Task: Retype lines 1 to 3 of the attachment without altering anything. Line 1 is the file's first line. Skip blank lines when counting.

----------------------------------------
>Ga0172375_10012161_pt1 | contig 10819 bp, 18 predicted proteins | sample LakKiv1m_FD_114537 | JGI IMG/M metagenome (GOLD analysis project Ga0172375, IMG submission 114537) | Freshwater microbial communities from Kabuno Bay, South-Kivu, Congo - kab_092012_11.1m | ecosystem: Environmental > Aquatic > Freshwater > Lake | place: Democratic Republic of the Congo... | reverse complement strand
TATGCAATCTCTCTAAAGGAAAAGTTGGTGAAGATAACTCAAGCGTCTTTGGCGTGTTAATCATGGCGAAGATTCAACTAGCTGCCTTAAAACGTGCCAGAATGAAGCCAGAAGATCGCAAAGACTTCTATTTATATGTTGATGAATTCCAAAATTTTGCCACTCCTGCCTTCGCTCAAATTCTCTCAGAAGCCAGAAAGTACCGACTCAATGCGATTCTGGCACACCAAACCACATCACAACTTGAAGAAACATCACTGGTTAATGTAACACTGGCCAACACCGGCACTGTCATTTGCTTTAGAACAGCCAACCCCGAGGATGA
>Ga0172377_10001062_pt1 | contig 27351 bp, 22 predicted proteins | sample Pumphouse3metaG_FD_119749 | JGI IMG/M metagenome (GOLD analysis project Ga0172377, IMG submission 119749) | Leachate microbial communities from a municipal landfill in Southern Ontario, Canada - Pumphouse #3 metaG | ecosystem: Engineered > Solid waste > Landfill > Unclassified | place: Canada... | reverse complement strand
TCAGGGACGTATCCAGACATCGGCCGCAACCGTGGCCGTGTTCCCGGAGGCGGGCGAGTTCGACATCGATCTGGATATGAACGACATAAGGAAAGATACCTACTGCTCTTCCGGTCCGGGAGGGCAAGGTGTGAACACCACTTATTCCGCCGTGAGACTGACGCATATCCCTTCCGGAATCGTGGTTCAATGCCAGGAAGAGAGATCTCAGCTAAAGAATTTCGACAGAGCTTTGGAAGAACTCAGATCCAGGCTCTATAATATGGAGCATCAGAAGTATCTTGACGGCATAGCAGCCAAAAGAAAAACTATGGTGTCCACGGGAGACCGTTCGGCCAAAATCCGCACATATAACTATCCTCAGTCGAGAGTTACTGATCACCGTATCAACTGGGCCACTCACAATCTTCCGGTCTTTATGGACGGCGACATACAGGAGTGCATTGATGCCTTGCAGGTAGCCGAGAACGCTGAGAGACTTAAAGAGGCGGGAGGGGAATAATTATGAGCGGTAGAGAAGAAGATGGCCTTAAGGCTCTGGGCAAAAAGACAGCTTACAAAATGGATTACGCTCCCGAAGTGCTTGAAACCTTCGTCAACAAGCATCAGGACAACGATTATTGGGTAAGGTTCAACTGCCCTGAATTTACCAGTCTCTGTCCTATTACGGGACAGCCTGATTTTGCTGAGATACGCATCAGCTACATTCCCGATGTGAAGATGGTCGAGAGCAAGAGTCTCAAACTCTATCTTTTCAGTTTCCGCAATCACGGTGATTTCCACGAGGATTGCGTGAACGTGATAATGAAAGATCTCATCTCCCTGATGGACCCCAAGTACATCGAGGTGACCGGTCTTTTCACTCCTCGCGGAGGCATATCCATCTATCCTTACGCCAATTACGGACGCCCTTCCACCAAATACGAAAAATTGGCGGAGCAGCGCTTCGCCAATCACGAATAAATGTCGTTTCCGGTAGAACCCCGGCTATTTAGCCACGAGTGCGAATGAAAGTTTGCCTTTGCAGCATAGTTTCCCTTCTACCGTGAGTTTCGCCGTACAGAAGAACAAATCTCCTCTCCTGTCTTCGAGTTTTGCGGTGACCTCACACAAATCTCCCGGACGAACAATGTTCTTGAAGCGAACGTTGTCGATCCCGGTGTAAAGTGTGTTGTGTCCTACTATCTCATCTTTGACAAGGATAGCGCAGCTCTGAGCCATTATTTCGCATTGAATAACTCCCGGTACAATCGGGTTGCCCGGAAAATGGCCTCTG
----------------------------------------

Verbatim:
>Ga0172375_10012161_pt1 | contig 10819 bp, 18 predicted proteins | sample LakKiv1m_FD_114537 | JGI IMG/M metagenome (GOLD analysis project Ga0172375, IMG submission 114537) | Freshwater microbial communities from Kabuno Bay, South-Kivu, Congo - kab_092012_11.1m | ecosystem: Environmental > Aquatic > Freshwater > Lake | place: Democratic Republic of the Congo... | reverse complement strand
TATGCAATCTCTCTAAAGGAAAAGTTGGTGAAGATAACTCAAGCGTCTTTGGCGTGTTAATCATGGCGAAGATTCAACTAGCTGCCTTAAAACGTGCCAGAATGAAGCCAGAAGATCGCAAAGACTTCTATTTATATGTTGATGAATTCCAAAATTTTGCCACTCCTGCCTTCGCTCAAATTCTCTCAGAAGCCAGAAAGTACCGACTCAATGCGATTCTGGCACACCAAACCACATCACAACTTGAAGAAACATCACTGGTTAATGTAACACTGGCCAACACCGGCACTGTCATTTGCTTTAGAACAGCCAACCCCGAGGATGA
>Ga0172377_10001062_pt1 | contig 27351 bp, 22 predicted proteins | sample Pumphouse3metaG_FD_119749 | JGI IMG/M metagenome (GOLD analysis project Ga0172377, IMG submission 119749) | Leachate microbial communities from a municipal landfill in Southern Ontario, Canada - Pumphouse #3 metaG | ecosystem: Engineered > Solid waste > Landfill > Unclassified | place: Canada... | reverse complement strand